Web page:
1911 Encyclopædia Britannica/Bernhardt, Sarah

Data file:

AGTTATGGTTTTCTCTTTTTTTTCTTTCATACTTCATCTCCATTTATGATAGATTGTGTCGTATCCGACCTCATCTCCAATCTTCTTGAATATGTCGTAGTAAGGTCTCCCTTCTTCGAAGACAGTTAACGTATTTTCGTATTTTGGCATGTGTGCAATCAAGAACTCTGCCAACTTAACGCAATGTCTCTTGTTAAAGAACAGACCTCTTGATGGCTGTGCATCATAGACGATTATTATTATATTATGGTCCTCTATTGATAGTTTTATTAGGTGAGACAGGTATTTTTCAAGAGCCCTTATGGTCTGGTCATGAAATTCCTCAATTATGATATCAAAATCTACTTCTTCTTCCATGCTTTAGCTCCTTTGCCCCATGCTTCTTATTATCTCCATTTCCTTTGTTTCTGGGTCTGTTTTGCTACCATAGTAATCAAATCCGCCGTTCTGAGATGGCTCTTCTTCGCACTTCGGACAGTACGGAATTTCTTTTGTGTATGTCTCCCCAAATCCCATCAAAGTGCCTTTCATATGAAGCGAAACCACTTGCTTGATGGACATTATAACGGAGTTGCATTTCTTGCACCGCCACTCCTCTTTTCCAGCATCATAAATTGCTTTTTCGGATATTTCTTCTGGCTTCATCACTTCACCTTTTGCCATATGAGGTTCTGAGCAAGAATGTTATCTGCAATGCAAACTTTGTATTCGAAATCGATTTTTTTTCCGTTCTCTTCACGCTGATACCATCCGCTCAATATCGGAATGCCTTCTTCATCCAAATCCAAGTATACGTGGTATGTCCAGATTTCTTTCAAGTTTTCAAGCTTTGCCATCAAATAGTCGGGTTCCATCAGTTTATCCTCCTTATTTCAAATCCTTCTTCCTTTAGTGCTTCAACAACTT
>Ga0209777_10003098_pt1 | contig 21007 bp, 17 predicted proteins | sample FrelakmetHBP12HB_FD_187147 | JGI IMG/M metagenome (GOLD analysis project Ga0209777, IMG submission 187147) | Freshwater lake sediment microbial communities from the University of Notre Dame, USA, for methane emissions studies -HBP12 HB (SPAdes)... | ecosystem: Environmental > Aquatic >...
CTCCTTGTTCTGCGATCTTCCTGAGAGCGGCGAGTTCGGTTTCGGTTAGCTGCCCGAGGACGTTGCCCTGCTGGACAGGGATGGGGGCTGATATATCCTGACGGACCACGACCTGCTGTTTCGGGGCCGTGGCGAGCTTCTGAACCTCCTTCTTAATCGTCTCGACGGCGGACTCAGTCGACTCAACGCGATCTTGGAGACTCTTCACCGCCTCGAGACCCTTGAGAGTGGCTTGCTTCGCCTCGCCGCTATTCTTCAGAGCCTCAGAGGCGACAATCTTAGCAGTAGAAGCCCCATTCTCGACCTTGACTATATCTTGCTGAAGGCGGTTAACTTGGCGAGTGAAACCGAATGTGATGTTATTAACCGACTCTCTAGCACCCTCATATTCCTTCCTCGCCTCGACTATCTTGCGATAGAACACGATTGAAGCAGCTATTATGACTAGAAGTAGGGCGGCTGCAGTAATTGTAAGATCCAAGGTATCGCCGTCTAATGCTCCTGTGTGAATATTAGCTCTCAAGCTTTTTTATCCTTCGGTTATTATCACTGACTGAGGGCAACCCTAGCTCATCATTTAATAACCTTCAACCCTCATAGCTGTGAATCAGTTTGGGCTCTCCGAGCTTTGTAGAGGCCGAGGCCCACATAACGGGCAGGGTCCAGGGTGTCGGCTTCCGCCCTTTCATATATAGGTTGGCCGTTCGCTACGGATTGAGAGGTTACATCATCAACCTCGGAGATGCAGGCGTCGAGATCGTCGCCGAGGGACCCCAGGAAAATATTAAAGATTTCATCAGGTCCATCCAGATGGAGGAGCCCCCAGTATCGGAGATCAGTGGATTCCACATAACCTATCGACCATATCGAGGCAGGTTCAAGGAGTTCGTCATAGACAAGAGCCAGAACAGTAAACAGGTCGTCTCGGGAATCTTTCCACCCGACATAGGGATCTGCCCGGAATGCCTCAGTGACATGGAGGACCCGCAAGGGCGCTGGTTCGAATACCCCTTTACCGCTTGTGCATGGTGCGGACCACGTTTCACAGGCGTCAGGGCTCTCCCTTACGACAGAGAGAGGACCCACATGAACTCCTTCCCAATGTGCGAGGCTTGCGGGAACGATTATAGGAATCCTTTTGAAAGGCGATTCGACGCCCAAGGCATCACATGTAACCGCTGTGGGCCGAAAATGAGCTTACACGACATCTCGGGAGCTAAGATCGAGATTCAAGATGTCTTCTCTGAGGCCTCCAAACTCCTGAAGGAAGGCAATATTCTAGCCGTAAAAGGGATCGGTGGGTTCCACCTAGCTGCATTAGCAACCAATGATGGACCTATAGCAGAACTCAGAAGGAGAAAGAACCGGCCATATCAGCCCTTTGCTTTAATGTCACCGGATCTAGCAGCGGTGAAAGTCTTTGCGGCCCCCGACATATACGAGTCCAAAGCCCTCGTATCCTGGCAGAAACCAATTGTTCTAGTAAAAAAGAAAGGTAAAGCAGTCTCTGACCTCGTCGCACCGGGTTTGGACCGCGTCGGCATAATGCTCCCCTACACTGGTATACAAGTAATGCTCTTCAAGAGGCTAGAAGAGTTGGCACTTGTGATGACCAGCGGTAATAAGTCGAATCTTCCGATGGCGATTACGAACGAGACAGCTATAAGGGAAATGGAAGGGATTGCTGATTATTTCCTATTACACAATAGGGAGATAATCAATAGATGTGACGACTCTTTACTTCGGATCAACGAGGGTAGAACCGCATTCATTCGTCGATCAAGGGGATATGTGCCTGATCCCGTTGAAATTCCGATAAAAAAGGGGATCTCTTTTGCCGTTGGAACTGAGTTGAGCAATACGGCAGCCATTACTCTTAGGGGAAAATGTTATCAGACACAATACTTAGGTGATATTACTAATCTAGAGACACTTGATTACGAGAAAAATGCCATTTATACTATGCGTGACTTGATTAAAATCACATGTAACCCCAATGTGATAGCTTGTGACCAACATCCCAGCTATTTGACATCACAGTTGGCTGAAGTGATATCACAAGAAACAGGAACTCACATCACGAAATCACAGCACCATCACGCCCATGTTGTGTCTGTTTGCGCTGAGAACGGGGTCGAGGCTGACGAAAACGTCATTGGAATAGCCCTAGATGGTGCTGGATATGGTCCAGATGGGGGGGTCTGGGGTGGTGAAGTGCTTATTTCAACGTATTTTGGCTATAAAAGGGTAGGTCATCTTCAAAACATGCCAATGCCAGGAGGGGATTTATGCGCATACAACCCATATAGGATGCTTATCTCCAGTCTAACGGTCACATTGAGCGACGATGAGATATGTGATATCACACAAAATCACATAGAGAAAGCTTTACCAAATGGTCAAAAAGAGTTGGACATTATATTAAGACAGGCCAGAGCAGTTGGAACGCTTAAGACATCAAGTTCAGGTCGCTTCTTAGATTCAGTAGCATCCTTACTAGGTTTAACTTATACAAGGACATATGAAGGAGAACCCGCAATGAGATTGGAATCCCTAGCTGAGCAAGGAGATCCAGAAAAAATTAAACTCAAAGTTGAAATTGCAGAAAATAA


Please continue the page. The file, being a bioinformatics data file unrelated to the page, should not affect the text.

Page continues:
BERNHARDT, SARAH (Rosine Bernard) (1845- ), French actress, was born in Paris on the 22nd of October 1845, of mixed French and Dutch parentage, and of Jewish descent. She was, however, baptized at the age of twelve and brought up in a convent. At thirteen she entered the Conservatoire, where she gained the second prize for tragedy in 1861 and for comedy in 1862. Her début was made at the Comédie Française on the 11th of August 1862, in a minor part in Racine’s Iphigénie en Aulide, without any marked success, nor did she do much better in burlesque at the Porte St-Martin and Gymnase. In 1867 she became a member of the company at the Odéon, where she made her first definite successes as Cordelia in a French translation of King Lear, as the queen in Victor Hugo’s Ruy Blas, and, above all, as Zanetto in François Coppée’s Le Passant (1869). When peace was restored after the Franco-German War she left the Odéon for the Comédie Française, thereby incurring a considerable monetary forfeit. From that time she steadily increased her reputation, two of the most definite steps in her progress being her performances of Phèdre in Racine’s play (1874) and of Dona Sol in Victor Hugo’s Hernani (1877). In 1879 she had a famous season at the Gaiety in London. By this time her position as the greatest actress of her day was securely established. Her amazing power of emotional acting, the extraordinary realism and pathos of her death-scenes, the magnetism of her personality, and the beauty of her “voix d’or,” made the public tolerant of her occasional caprices. She had developed some skill as a sculptor, and exhibited at the Salon at various times between 1876 (honourable mention) and 1881. She also exhibited a painting there in 1880. In 1878 she published a prose sketch, Dans les nuages; les impressions d’une chaise. Her comedy L’Aveu was produced in 1888 at the Odéon without much success. Her relations with the other sociétaires of the Comédie Française having become somewhat strained, a crisis arrived in 1880, when, enraged by an unfavourable criticism of her acting, she threw up her position on the day following the first performance of Emile Augier’s L’Aventurière. This obliged her to pay a forfeit of £4000 for breach of contract. Immediately after the rupture she gave a series of performances in London, relying chiefly upon Scribe and Legouvé’s Adrienne Lecouvreur and Meilhac and Halévy’s Frou Frou. These were followed by tours in Denmark, America and Russia, during 1880 and 1881, with La Dame aux camélias as the principal attraction. In 1882 she married Jacques Damala, a Greek, in London, but separated from him at the end of the following year. After a fresh triumph in Paris with Sardou’s Fédora at the Vaudeville she became proprietress of the Porte St-Martin. Jean Richepin’s Nana Sahib (1883), Sardou’s Théodora (1884) and La Tosca (1887), Jules Barbier’s Jeanne d’Arc (1890) and Sardou and Moreau’s Cléopâtre (1890) were among her most conspicuous successes here, where she remained till she became proprietress of the Renaissance theatre in 1893. During those ten years she made several extended tours, including visits to America in 1886-1887 and 1888-1889. Between 1891 and 1893 she again visited America (North and South), Australia, and the chief European capitals. In November 1893 she opened the Renaissance with Les Rois by Jules Lemaitre, which was followed by Sylvestre and Morand’s Izeyl (1894), Sardou’s Gismonda (1894) and Edmond Rostand’s La Princesse lointaine (1895). In 1895 she also appeared with conspicuous success as Magda in a French translation of Sudermann’s Heimat. For the next few years she visited London almost annually, and America in 1896. In that year she made a success with an adaptation of Alfred de Musset’s Lorenzaccio. In Easter week of 1897 she played in a religious drama, La Samaritaine, by Rostand. In December 1896 an elaborate fête was organized in Paris in her honour; and the value of this public recognition of her position at the head of her profession was enhanced by cordial greetings from all parts of the world. By this time she had played one hundred and twelve parts, thirty-eight of which she had created. Early in 1899 she removed from the Renaissance to the Théâtre des Nations, a larger house, which she opened with a revival of La Tosca. In the same year she made the bold experiment of a French production of Hamlet, in which she played the title part. She repeated the impersonation in London not long afterwards, where she also appeared (1901) as the fate-ridden son of Napoleon I., in Rostand’s L’Aiglon, which had been produced in Paris the year before. Of the successful productions of her later years perhaps none was more remarkable than her impersonation of La Tisbé in Victor Hugo’s romantic drama Angelo (1905).